C. Sivaram; Kenath Arun

2010-08-24T23:59:59.000Z

306

CLIMAR-III Participants List Dr Robert J. Allan  

E-Print Network [OSTI]

1 CLIMAR-III Participants List 9 May 2008 Dr Robert J. Allan Met Office Hadley Centre FitzRoy Road, MD 20910 USA tess.brandon@noaa.gov Dr Philip Brohan Met Office Hadley Centre FitzRoy Road, Exeter CANADA Robert.Keeley@dfo-mpo.gc.ca #12;3 Dr John J. Kennedy Met Office Hadley Centre FitzRoy Road, Exeter

307

Lamar Wind Energy Project III | Open Energy Information  

Open Energy Info (EERE)

Lamar Wind Energy Project III Lamar Wind Energy Project III Jump to: navigation, search Name Lamar Wind Energy Project III Facility Lamar Wind Energy Project Sector Wind energy Facility Type Commercial Scale Wind Facility Status In Service Owner Arkansas River Power Authority Developer Arkansas River Power Authority Energy Purchaser Arkansas River Power Authority Location Prowers County CO Coordinates 38.0326°, -102.532° Loading map... {"minzoom":false,"mappingservice":"googlemaps3","type":"ROADMAP","zoom":14,"types":["ROADMAP","SATELLITE","HYBRID","TERRAIN"],"geoservice":"google","maxzoom":false,"width":"600px","height":"350px","centre":false,"title":"","label":"","icon":"","visitedicon":"","lines":[],"polygons":[],"circles":[],"rectangles":[],"copycoords":false,"static":false,"wmsoverlay":"","layers":[],"controls":["pan","zoom","type","scale","streetview"],"zoomstyle":"DEFAULT","typestyle":"DEFAULT","autoinfowindows":false,"kml":[],"gkml":[],"fusiontables":[],"resizable":false,"tilt":0,"kmlrezoom":false,"poi":true,"imageoverlays":[],"markercluster":false,"searchmarkers":"","locations":[{"text":"","title":"","link":null,"lat":38.0326,"lon":-102.532,"alt":0,"address":"","icon":"","group":"","inlineLabel":"","visitedicon":""}]}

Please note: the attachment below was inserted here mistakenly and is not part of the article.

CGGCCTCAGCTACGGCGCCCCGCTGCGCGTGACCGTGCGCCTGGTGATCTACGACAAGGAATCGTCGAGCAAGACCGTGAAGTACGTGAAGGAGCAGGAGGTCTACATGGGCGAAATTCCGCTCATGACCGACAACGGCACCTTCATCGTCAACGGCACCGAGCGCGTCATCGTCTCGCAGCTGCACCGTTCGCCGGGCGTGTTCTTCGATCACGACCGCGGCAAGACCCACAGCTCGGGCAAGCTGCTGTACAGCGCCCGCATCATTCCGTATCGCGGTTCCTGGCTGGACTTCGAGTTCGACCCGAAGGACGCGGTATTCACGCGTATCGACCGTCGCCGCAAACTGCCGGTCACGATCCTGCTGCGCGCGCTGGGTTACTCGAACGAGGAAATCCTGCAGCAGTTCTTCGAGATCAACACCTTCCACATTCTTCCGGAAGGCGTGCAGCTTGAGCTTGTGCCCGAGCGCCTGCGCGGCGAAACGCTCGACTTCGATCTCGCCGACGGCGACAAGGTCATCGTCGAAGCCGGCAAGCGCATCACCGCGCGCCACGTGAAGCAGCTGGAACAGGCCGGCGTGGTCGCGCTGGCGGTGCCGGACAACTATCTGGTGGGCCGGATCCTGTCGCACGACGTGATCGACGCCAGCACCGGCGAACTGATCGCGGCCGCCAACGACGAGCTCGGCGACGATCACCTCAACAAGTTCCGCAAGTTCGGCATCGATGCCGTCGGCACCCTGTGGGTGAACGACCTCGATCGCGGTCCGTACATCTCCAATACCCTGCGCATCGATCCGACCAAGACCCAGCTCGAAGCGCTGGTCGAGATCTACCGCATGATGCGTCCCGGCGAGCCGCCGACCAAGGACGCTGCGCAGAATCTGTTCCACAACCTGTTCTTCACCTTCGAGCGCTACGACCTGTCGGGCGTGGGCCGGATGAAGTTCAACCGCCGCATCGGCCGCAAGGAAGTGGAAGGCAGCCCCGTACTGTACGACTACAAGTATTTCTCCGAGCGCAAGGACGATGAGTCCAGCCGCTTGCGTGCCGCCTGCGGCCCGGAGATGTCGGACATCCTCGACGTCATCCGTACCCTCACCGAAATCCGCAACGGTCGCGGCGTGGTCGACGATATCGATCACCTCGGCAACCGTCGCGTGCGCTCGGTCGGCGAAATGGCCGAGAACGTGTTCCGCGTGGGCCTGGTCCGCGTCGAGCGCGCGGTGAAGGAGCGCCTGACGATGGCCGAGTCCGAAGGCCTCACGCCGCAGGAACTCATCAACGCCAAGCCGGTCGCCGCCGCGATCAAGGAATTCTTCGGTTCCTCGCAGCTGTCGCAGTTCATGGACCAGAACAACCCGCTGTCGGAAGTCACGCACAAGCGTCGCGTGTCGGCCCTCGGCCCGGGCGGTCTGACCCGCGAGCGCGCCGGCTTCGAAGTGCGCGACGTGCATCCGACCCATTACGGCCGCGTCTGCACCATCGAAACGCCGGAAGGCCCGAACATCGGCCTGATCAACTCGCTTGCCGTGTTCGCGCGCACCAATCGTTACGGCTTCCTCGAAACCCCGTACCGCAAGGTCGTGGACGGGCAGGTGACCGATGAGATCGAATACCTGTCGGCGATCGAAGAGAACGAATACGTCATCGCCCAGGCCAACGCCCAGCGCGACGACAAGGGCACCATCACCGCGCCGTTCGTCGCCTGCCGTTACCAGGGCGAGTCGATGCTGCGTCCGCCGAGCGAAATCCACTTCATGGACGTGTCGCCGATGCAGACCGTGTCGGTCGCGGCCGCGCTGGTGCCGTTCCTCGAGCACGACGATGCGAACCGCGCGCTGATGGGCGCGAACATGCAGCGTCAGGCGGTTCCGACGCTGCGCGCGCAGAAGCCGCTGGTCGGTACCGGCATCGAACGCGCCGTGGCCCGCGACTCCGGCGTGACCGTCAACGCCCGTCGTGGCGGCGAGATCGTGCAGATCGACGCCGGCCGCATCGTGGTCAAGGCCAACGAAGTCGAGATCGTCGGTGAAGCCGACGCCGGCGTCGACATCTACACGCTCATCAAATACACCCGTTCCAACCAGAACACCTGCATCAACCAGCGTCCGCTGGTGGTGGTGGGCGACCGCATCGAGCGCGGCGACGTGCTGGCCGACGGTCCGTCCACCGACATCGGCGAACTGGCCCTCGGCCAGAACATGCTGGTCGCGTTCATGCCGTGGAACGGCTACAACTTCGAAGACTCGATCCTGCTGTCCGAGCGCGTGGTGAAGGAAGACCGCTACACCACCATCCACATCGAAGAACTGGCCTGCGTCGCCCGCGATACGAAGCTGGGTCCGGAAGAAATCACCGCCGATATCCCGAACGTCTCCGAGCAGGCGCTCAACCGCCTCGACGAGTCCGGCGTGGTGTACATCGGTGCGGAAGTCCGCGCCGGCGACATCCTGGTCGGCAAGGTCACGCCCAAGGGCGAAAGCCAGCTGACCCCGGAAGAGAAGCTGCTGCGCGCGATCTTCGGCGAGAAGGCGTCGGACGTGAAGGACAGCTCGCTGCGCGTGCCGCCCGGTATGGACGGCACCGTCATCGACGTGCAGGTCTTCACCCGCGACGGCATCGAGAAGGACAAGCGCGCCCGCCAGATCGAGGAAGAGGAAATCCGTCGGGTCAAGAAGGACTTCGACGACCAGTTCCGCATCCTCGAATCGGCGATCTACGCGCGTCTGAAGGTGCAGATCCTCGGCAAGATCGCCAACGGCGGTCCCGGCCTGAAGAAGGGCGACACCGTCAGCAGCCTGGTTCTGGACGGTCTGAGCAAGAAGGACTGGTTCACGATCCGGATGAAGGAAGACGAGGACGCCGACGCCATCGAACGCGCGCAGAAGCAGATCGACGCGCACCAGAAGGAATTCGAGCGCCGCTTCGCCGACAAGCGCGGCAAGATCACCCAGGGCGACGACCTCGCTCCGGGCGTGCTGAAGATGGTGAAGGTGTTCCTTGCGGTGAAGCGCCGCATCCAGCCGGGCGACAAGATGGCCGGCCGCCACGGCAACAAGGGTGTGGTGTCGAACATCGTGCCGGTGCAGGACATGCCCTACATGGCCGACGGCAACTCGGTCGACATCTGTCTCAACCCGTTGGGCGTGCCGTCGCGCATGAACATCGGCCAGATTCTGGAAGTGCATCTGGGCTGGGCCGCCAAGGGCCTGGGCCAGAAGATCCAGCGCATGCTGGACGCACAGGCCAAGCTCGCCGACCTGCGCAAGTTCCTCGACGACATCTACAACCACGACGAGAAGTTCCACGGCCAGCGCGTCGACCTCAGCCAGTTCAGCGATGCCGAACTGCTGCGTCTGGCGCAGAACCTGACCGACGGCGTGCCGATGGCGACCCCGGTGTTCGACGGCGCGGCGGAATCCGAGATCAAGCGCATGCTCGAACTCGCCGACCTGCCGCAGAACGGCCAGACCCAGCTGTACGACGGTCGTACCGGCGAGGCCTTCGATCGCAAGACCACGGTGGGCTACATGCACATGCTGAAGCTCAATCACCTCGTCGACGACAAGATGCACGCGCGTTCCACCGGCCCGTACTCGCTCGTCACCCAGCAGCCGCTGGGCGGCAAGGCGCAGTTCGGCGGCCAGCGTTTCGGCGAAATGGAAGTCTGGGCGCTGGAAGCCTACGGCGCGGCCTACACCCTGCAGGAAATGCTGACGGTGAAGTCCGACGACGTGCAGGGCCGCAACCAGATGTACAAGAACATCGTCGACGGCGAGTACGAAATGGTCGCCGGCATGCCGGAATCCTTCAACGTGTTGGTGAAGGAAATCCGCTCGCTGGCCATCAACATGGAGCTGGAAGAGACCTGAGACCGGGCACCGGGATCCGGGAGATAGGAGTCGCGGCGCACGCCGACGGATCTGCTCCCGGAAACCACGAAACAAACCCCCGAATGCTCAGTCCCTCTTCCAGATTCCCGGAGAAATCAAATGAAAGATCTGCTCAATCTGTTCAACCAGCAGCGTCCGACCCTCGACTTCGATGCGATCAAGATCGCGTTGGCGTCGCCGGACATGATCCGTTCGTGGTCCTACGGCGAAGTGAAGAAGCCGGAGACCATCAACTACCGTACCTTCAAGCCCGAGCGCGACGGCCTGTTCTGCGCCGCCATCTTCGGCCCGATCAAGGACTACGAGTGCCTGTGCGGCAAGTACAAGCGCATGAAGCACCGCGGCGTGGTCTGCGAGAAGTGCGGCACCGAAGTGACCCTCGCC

308

Microsoft Word - TRUPACT-III Quick Facts.docx  

Broader source: Energy.gov (indexed) [DOE]

TRUPACT---III TRUPACT---III Q uick F acts Cask: TRUPACT---III Manufacturer: ABW Certification: U.S. N uclear R egulatory C ommission C ertificate N umber 9 305 General D escription: A r ectangular c ontainer u sed t o t ransport t ransuranic w aste i n a S tandard L arge B ox 2 (SLB2) b y h ighway t rucks. T he p ackaging i s s ingle---contained a nd c omprised o f i nner and o uter s tainless s teel p lates a nd p olyurethane f oam t o p rotect a gainst p otential punctures a nd f ire d anger. A n o verpack c over i s d esigned t o p rotect t he c losure l id. Package T ype: B Gross W eight: Package ( maximum a llowable l oaded w ith c ontents): 55,116 l bs. Expected w eight: 49,000 l bs. Approximate E mpty P ackage: 43,630 l bs. Maximum P ayload W eight: 11,486 l bs. Overall D imensions: Outer w idth o f c ontainer: 8.2 f eet Height

309

Anthropogenic modification of the oceans  

Science Journals Connector (OSTI)

...calcification in the coralline alga Hydrolithon decreased following...concentration. Epiphytic coralline algae are much less abundant in low-pH...that, like corals, coralline algae will be highly susceptible to...currently very little fossil fuel CO2 in the deep ocean. However...

2011-01-01T23:59:59.000Z

310

Anthropogenic modification of the oceans  

Science Journals Connector (OSTI)

...owing in part to the global economic recession...gmd/ccgg/trends/#global ). Human activities have...burning of fossil fuels (coal, oil, gas), but also...vegetation-[2]. 2. Global warming The most well known of...